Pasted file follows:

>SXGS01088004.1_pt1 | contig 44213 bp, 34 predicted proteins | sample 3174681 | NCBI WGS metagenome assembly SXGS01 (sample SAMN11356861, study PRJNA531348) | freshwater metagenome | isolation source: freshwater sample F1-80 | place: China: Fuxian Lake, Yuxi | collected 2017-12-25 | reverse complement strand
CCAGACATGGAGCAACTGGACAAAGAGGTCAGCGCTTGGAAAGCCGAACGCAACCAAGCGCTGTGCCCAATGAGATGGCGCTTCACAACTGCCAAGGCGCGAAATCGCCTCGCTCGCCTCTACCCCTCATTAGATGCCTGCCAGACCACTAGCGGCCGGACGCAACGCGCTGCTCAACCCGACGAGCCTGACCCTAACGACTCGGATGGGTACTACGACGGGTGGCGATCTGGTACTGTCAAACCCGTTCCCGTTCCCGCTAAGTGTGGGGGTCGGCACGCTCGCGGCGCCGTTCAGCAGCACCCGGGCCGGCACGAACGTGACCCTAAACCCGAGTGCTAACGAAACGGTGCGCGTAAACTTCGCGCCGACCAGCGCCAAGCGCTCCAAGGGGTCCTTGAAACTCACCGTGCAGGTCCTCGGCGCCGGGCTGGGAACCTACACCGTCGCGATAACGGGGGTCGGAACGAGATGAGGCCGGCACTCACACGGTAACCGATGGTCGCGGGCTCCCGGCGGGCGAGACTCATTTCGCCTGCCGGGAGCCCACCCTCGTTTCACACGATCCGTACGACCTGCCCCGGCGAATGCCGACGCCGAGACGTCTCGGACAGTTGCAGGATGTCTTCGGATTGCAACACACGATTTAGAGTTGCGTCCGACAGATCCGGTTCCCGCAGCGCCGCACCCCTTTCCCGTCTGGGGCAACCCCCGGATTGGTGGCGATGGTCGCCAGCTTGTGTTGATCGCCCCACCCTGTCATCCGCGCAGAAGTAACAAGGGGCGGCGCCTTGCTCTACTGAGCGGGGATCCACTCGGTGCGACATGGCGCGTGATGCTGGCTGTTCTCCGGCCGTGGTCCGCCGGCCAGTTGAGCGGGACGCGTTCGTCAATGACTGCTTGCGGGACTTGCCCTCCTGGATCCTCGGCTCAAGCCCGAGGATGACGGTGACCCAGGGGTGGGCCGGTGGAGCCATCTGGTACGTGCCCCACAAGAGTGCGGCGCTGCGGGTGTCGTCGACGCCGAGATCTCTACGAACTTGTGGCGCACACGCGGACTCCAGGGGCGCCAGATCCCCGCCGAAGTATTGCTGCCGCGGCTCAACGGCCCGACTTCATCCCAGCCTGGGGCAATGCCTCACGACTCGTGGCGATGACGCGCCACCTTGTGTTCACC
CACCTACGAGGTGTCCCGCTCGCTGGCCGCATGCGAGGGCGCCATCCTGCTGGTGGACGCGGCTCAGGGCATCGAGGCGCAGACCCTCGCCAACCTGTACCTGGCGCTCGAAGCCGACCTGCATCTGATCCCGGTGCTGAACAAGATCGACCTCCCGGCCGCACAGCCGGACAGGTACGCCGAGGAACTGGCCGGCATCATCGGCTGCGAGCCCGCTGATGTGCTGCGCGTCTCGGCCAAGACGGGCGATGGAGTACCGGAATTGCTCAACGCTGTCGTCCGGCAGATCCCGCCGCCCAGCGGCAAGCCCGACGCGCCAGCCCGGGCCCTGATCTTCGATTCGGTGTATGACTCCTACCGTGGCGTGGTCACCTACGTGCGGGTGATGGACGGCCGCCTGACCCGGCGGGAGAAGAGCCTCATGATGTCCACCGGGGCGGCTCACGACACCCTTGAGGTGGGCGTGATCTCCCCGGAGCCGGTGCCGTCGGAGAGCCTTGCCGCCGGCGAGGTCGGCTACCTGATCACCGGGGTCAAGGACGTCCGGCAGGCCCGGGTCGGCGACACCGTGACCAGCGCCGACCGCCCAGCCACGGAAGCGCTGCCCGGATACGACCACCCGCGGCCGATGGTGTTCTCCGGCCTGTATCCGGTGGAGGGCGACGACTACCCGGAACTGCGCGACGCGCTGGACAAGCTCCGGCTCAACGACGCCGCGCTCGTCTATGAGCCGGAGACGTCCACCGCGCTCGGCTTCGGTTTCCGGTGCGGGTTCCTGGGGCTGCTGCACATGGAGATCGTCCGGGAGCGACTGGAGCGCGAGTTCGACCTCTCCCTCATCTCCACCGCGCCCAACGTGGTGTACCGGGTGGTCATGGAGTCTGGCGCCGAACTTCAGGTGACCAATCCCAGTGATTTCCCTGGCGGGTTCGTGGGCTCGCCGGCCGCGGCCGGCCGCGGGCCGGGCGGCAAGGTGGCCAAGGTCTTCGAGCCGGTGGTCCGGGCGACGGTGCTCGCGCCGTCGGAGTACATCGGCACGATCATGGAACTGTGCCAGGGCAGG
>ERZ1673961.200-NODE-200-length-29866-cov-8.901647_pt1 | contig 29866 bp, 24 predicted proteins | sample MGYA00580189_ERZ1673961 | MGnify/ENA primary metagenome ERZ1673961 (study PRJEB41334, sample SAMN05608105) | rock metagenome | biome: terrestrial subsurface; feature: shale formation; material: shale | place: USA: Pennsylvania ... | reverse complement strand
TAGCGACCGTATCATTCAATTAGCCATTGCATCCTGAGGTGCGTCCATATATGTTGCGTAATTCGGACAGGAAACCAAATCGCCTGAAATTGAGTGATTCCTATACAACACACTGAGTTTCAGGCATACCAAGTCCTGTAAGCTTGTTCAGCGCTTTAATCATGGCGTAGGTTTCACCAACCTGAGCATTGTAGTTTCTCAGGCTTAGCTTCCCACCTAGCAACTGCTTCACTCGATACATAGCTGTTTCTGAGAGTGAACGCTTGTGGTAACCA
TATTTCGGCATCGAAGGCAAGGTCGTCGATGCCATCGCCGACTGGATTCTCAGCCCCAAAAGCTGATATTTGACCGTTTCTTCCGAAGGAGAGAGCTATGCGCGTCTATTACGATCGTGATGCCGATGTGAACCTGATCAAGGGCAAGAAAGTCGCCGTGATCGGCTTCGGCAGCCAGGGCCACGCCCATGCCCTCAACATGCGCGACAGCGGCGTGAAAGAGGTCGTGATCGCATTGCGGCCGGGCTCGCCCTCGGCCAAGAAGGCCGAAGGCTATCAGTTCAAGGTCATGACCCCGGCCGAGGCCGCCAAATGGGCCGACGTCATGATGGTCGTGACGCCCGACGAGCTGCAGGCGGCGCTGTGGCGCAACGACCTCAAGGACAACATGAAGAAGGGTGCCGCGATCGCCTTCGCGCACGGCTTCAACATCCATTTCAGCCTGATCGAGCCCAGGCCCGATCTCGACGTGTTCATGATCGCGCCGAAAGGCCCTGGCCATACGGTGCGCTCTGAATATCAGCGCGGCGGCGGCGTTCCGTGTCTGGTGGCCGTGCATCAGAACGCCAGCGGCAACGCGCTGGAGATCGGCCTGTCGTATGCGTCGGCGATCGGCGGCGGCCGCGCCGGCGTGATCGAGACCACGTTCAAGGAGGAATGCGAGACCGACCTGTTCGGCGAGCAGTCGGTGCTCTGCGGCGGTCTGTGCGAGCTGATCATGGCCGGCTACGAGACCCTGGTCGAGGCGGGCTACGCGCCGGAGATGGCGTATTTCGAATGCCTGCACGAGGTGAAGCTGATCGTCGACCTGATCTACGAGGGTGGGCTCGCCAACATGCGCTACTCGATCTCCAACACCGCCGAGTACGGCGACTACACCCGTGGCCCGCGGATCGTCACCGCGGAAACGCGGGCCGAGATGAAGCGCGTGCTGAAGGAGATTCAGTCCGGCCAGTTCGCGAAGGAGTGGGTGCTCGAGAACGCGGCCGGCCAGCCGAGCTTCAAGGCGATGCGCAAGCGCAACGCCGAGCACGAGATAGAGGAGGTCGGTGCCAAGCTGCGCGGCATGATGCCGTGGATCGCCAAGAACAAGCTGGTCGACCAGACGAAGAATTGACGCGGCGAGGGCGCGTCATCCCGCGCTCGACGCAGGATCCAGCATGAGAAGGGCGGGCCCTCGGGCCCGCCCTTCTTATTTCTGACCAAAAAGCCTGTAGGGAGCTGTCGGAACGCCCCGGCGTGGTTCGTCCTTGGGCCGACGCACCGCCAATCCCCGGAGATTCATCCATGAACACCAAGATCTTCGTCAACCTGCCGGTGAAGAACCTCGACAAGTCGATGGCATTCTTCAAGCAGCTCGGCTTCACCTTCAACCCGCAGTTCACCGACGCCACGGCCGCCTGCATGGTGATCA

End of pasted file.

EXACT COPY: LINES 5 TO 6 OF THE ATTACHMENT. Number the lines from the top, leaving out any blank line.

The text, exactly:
TAGCGACCGTATCATTCAATTAGCCATTGCATCCTGAGGTGCGTCCATATATGTTGCGTAATTCGGACAGGAAACCAAATCGCCTGAAATTGAGTGATTCCTATACAACACACTGAGTTTCAGGCATACCAAGTCCTGTAAGCTTGTTCAGCGCTTTAATCATGGCGTAGGTTTCACCAACCTGAGCATTGTAGTTTCTCAGGCTTAGCTTCCCACCTAGCAACTGCTTCACTCGATACATAGCTGTTTCTGAGAGTGAACGCTTGTGGTAACCA
TATTTCGGCATCGAAGGCAAGGTCGTCGATGCCATCGCCGACTGGATTCTCAGCCCCAAAAGCTGATATTTGACCGTTTCTTCCGAAGGAGAGAGCTATGCGCGTCTATTACGATCGTGATGCCGATGTGAACCTGATCAAGGGCAAGAAAGTCGCCGTGATCGGCTTCGGCAGCCAGGGCCACGCCCATGCCCTCAACATGCGCGACAGCGGCGTGAAAGAGGTCGTGATCGCATTGCGGCCGGGCTCGCCCTCGGCCAAGAAGGCCGAAGGCTATCAGTTCAAGGTCATGACCCCGGCCGAGGCCGCCAAATGGGCCGACGTCATGATGGTCGTGACGCCCGACGAGCTGCAGGCGGCGCTGTGGCGCAACGACCTCAAGGACAACATGAAGAAGGGTGCCGCGATCGCCTTCGCGCACGGCTTCAACATCCATTTCAGCCTGATCGAGCCCAGGCCCGATCTCGACGTGTTCATGATCGCGCCGAAAGGCCCTGGCCATACGGTGCGCTCTGAATATCAGCGCGGCGGCGGCGTTCCGTGTCTGGTGGCCGTGCATCAGAACGCCAGCGGCAACGCGCTGGAGATCGGCCTGTCGTATGCGTCGGCGATCGGCGGCGGCCGCGCCGGCGTGATCGAGACCACGTTCAAGGAGGAATGCGAGACCGACCTGTTCGGCGAGCAGTCGGTGCTCTGCGGCGGTCTGTGCGAGCTGATCATGGCCGGCTACGAGACCCTGGTCGAGGCGGGCTACGCGCCGGAGATGGCGTATTTCGAATGCCTGCACGAGGTGAAGCTGATCGTCGACCTGATCTACGAGGGTGGGCTCGCCAACATGCGCTACTCGATCTCCAACACCGCCGAGTACGGCGACTACACCCGTGGCCCGCGGATCGTCACCGCGGAAACGCGGGCCGAGATGAAGCGCGTGCTGAAGGAGATTCAGTCCGGCCAGTTCGCGAAGGAGTGGGTGCTCGAGAACGCGGCCGGCCAGCCGAGCTTCAAGGCGATGCGCAAGCGCAACGCCGAGCACGAGATAGAGGAGGTCGGTGCCAAGCTGCGCGGCATGATGCCGTGGATCGCCAAGAACAAGCTGGTCGACCAGACGAAGAATTGACGCGGCGAGGGCGCGTCATCCCGCGCTCGACGCAGGATCCAGCATGAGAAGGGCGGGCCCTCGGGCCCGCCCTTCTTATTTCTGACCAAAAAGCCTGTAGGGAGCTGTCGGAACGCCCCGGCGTGGTTCGTCCTTGGGCCGACGCACCGCCAATCCCCGGAGATTCATCCATGAACACCAAGATCTTCGTCAACCTGCCGGTGAAGAACCTCGACAAGTCGATGGCATTCTTCAAGCAGCTCGGCTTCACCTTCAACCCGCAGTTCACCGACGCCACGGCCGCCTGCATGGTGATCA